Those cultures allowed and perpetuated negative behavior, but there are numerous companies where culture drives positive actions. Can anyone argue with the results of Apple’s culture of innovation and attention to detail, developing devices not driven by asking customers what they want, but rather by creating products that current and potential customers didn’t know they wanted but would soon find they couldn’t possibly do without? Or the culture of Berkshire Hathaway that identifies companies that become great long-term performers, and leaving management in place to continue to provide outsized returns? Or the soundness of Johnson & Johnson managers’ iconic decision to pull Tylenol off pharmacy shelves, which was a direct result of the company’s established culture?

Why Does It Matter?

Culture matters because it is very real and, if established widely and deeply throughout an organization, drives corporate behavior on a consistent basis. That is precisely why management, boards of directors, regulators, auditors, and others are so focused on it.

I have worked with many company CEOs who have made great decisions due in part to their organizations’ long-established cultures. Corporate culture has provided a basis and context for decision making related to operational performance, human resources, dealings with customers, legal and regulatory compliance, and virtually every facet of a business’s activities and dealings. A negative culture can sink a company, while a positive one sets a foundation for excellence and success.

Who Is Responsible?

Some corporate governance aficionados say the board of directors is responsible for establishing a company’s culture. Well, that’s like saying the board of directors is responsible for running the company on a day-to-day basis. Technically a board could take on that responsibility, but in virtually all instances the board delegates that role to the CEO. With respect to culture, it’s impossible for a board to create a culture, though it can influence the culture though input and guidance to the CEO. It is the CEO that is by far the most significant driver of culture, along with his or her senior management team that embeds it throughout the organization.

It is true that in some organizations a culture is built from the bottom up, creating a diversity of cultures depending on location, line of business, or other factors—such that there is no consistent culture at all. For such companies, there is scant framework for decision making, and usually those organizations are the worse for it.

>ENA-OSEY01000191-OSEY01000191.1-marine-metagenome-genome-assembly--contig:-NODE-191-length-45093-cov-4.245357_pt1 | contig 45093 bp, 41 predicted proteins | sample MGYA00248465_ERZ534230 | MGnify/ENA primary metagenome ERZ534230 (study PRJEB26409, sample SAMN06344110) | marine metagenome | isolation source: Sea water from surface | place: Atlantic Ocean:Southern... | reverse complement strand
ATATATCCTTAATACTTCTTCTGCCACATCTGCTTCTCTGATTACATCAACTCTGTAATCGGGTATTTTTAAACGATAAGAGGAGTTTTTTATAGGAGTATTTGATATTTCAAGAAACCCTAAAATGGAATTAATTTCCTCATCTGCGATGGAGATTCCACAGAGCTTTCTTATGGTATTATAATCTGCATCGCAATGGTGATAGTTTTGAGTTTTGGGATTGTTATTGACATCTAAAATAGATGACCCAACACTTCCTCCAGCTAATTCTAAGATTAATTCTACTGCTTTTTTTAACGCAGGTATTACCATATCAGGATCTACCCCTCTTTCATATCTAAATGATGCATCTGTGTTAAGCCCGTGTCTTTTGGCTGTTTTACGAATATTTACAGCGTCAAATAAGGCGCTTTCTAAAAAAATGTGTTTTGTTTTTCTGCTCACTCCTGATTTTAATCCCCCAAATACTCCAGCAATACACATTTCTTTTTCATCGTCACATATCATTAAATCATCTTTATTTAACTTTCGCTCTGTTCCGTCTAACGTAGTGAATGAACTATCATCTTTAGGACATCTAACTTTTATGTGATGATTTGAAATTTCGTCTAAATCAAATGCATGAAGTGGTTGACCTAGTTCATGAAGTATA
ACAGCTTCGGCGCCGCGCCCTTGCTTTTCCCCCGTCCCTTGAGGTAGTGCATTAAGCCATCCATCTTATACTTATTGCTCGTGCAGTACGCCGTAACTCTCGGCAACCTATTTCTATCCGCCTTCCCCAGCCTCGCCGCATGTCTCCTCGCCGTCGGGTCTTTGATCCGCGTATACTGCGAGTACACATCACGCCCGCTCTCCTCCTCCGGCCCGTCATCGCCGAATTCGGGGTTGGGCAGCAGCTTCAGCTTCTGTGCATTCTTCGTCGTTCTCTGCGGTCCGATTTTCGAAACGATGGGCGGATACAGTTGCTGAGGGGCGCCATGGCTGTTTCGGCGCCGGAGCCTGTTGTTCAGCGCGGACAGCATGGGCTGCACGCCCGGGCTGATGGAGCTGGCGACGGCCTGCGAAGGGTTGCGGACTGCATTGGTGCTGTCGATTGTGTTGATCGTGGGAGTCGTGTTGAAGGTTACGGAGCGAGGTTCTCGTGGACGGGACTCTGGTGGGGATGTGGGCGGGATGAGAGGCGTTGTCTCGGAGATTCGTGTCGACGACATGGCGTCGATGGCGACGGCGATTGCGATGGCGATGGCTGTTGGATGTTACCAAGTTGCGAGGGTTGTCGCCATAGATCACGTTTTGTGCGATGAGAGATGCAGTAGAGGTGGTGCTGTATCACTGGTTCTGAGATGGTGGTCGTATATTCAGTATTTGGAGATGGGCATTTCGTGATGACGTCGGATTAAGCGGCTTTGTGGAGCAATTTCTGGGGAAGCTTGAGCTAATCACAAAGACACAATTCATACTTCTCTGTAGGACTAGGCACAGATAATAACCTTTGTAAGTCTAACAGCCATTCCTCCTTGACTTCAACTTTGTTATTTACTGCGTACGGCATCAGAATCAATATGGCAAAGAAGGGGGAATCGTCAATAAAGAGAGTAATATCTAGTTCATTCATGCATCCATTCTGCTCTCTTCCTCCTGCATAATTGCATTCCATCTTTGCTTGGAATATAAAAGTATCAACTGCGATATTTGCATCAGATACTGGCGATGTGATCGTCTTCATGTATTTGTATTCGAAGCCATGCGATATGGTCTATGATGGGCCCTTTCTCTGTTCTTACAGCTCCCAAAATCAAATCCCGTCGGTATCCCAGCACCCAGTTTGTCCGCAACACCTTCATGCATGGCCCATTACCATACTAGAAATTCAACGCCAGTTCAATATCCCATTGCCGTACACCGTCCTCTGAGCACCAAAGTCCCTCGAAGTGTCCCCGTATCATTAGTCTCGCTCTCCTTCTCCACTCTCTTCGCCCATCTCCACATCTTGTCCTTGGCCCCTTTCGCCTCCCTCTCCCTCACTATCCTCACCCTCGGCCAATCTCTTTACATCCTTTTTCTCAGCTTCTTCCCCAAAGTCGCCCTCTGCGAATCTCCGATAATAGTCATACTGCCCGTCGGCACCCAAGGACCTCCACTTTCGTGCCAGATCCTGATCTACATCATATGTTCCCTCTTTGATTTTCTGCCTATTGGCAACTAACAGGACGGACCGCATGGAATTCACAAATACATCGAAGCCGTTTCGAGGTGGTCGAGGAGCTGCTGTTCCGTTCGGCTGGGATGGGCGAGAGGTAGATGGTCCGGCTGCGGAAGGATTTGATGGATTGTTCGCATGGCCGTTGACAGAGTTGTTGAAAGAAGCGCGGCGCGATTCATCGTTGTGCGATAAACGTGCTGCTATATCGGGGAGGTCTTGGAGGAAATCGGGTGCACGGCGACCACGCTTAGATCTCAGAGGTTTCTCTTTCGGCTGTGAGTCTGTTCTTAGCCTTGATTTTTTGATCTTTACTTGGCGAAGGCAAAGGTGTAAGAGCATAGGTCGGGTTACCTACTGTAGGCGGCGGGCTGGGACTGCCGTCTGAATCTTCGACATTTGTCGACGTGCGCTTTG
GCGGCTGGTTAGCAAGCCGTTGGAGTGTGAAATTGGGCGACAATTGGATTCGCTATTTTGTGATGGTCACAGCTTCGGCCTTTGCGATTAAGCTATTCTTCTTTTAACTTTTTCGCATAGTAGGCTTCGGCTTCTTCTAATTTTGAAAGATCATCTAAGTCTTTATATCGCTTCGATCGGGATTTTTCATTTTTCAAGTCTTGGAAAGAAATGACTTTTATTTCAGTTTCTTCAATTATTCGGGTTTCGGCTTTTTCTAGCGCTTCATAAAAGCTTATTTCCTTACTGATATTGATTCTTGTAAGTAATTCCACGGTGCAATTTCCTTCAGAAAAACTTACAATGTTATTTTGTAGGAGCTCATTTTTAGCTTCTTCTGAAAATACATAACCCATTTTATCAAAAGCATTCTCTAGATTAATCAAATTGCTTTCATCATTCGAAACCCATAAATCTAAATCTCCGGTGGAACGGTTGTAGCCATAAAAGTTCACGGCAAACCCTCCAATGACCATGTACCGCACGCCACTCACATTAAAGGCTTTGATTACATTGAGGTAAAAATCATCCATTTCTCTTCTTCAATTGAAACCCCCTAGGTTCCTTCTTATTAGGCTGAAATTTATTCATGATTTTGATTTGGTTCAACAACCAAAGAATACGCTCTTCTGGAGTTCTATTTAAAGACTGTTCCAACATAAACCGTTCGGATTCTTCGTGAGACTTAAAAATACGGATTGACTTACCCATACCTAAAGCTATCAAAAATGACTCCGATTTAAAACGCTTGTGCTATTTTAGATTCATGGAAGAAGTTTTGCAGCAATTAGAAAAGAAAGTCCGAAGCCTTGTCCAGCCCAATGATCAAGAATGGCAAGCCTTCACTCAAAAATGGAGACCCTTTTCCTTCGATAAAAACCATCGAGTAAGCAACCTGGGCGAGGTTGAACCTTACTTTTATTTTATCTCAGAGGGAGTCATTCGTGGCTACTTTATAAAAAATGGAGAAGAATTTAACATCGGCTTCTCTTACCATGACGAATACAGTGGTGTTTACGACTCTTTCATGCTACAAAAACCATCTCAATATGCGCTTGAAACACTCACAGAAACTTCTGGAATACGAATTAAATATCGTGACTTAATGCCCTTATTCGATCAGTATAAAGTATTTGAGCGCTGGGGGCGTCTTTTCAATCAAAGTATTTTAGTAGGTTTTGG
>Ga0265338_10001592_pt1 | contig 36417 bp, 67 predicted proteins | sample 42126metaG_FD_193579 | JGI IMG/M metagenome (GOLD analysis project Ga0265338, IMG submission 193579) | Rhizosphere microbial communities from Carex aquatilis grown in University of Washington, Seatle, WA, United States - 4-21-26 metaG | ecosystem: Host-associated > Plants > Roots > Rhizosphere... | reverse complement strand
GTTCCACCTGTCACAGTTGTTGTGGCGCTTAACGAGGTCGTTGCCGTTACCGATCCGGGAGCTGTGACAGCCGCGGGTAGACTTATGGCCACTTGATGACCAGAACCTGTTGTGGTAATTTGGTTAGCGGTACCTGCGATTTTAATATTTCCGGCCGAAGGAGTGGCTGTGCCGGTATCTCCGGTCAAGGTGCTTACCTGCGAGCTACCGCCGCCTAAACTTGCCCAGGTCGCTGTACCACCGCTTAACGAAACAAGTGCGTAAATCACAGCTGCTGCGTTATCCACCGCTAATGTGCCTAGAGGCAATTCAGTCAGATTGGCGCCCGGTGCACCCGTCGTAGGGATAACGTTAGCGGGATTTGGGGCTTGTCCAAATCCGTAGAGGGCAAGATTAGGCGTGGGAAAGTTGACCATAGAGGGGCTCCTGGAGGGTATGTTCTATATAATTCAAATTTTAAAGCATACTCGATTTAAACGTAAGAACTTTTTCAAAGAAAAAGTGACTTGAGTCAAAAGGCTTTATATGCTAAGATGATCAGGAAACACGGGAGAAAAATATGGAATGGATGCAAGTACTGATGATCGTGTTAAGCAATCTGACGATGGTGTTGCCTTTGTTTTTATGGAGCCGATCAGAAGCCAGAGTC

Can an incoming CEO change a company’s culture? Yes, it can, though it’s often said that doing so is like turning an aircraft carrier. But I’ve seen where a decision on an important issue shifted a company’s culture very quickly. Examples include one CEO making a high-level HR decision, another deciding how sales personnel are rewarded, and a third positively recognizing new customer contracts only if they satisfy specified criteria. Those decisions quickly became known throughout the management ranks of these companies, and the cultures and behaviors were quickly and fundamentally changed.

The following quote is on point and accurate: “Culture starts at the top, but it doesn’t start at the top with pretty statements. Employees will see through empty rhetoric and will emulate the nature of top-management decision making … A robust ‘code of conduct’ can be emasculated by one action of the CEO or CFO.” But the source of the quote is perhaps even more telling: Andrew Fastow, the former CEO of Enron!

How important is a cultural fit when looking at a merger or acquisition target?

The answer is that usually the fit is critical. Combinations without a good fit have lost tremendous value, whereas where cultures mesh the likelihood of future success rises dramatically. While different cultures can be combined over time, doing so takes a great deal of management’s time and energy and might or might not work.

Why the Fuss?

The reality is that culture is critically important to an organization’s success in meeting its goals—or failing to do so. Regulators continue to focus on corporate culture in investigations and enforcement actions, boards of directors increasingly recognize the relevance, and CEOs and their senior management teams realize how behavior and decision making can be guided in a positive, on-strategy, and on-policy way. External and internal auditors understand how corporate culture drives actions, and are looking ever more closely. The cultures of acquisition targets are being scrutinized. And we’re seeing more boards looking at candidates for board seats with an eye on cultural compatibility.

The “fuss” is real, and for good reason—culture indeed does truly matter.